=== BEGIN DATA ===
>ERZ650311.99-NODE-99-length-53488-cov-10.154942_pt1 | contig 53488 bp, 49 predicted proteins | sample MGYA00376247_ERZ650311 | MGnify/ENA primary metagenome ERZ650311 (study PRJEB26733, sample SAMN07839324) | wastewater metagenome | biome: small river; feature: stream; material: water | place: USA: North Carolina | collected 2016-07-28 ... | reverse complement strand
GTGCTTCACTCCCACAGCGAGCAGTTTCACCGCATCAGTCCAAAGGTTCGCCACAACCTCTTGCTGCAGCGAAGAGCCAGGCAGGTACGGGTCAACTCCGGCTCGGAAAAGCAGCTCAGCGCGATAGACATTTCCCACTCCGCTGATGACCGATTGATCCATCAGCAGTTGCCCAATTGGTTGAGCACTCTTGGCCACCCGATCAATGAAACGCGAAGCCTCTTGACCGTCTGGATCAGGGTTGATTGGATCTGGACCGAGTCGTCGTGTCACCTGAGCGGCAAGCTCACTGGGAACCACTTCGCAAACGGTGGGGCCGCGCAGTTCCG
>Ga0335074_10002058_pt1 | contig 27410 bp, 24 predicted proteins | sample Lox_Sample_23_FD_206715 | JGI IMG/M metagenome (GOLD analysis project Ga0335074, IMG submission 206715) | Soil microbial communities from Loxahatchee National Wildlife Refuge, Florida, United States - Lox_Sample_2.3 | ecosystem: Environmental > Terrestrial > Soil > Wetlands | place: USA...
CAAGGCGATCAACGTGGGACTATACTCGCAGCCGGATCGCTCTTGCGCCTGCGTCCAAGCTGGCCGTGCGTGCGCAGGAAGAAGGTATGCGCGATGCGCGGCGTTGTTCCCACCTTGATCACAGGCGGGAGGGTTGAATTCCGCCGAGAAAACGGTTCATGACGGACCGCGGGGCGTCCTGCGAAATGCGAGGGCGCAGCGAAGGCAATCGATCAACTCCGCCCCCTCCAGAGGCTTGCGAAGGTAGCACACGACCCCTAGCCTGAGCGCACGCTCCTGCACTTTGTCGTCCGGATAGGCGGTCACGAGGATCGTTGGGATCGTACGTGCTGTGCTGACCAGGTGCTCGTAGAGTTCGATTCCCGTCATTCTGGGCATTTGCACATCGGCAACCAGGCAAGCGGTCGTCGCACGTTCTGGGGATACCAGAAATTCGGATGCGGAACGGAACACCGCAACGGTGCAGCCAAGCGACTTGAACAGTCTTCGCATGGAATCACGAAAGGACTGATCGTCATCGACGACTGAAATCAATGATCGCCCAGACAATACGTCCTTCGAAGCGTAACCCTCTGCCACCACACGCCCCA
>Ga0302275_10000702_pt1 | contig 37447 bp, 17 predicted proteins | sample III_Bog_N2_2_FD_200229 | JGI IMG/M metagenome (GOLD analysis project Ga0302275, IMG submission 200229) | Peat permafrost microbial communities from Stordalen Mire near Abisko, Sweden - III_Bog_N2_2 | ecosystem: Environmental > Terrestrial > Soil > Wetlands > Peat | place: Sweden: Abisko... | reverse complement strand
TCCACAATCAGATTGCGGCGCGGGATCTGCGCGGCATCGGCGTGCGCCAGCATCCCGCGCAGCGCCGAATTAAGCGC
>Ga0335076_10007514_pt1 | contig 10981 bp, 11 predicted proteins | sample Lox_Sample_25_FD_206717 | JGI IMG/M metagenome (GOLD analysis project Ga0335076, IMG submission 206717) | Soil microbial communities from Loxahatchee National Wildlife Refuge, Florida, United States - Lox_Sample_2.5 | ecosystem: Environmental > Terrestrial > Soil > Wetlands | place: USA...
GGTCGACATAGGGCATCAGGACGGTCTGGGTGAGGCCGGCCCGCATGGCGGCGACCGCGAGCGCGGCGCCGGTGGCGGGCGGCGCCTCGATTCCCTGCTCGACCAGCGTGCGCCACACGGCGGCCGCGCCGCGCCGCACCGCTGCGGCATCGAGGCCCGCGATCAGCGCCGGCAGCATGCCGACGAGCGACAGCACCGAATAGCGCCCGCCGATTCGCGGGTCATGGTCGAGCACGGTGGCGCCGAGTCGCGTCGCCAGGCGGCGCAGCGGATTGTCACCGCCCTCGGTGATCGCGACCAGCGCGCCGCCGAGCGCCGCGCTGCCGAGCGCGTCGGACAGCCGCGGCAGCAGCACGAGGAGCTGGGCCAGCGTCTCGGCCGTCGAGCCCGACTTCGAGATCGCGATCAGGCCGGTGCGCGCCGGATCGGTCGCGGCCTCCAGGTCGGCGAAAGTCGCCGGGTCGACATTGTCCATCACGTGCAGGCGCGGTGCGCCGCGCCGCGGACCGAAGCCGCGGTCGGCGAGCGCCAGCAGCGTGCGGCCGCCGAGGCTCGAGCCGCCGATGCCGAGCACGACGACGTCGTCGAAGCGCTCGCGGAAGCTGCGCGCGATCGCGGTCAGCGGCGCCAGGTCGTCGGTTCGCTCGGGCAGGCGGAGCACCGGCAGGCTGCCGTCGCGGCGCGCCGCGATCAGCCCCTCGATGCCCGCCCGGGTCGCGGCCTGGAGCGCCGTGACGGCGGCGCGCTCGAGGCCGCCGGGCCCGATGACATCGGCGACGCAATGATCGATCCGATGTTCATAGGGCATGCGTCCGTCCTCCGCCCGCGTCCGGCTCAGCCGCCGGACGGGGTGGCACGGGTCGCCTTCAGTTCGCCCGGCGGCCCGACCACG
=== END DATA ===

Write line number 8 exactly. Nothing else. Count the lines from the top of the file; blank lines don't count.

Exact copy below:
GGTCGACATAGGGCATCAGGACGGTCTGGGTGAGGCCGGCCCGCATGGCGGCGACCGCGAGCGCGGCGCCGGTGGCGGGCGGCGCCTCGATTCCCTGCTCGACCAGCGTGCGCCACACGGCGGCCGCGCCGCGCCGCACCGCTGCGGCATCGAGGCCCGCGATCAGCGCCGGCAGCATGCCGACGAGCGACAGCACCGAATAGCGCCCGCCGATTCGCGGGTCATGGTCGAGCACGGTGGCGCCGAGTCGCGTCGCCAGGCGGCGCAGCGGATTGTCACCGCCCTCGGTGATCGCGACCAGCGCGCCGCCGAGCGCCGCGCTGCCGAGCGCGTCGGACAGCCGCGGCAGCAGCACGAGGAGCTGGGCCAGCGTCTCGGCCGTCGAGCCCGACTTCGAGATCGCGATCAGGCCGGTGCGCGCCGGATCGGTCGCGGCCTCCAGGTCGGCGAAAGTCGCCGGGTCGACATTGTCCATCACGTGCAGGCGCGGTGCGCCGCGCCGCGGACCGAAGCCGCGGTCGGCGAGCGCCAGCAGCGTGCGGCCGCCGAGGCTCGAGCCGCCGATGCCGAGCACGACGACGTCGTCGAAGCGCTCGCGGAAGCTGCGCGCGATCGCGGTCAGCGGCGCCAGGTCGTCGGTTCGCTCGGGCAGGCGGAGCACCGGCAGGCTGCCGTCGCGGCGCGCCGCGATCAGCCCCTCGATGCCCGCCCGGGTCGCGGCCTGGAGCGCCGTGACGGCGGCGCGCTCGAGGCCGCCGGGCCCGATGACATCGGCGACGCAATGATCGATCCGATGTTCATAGGGCATGCGTCCGTCCTCCGCCCGCGTCCGGCTCAGCCGCCGGACGGGGTGGCACGGGTCGCCTTCAGTTCGCCCGGCGGCCCGACCACG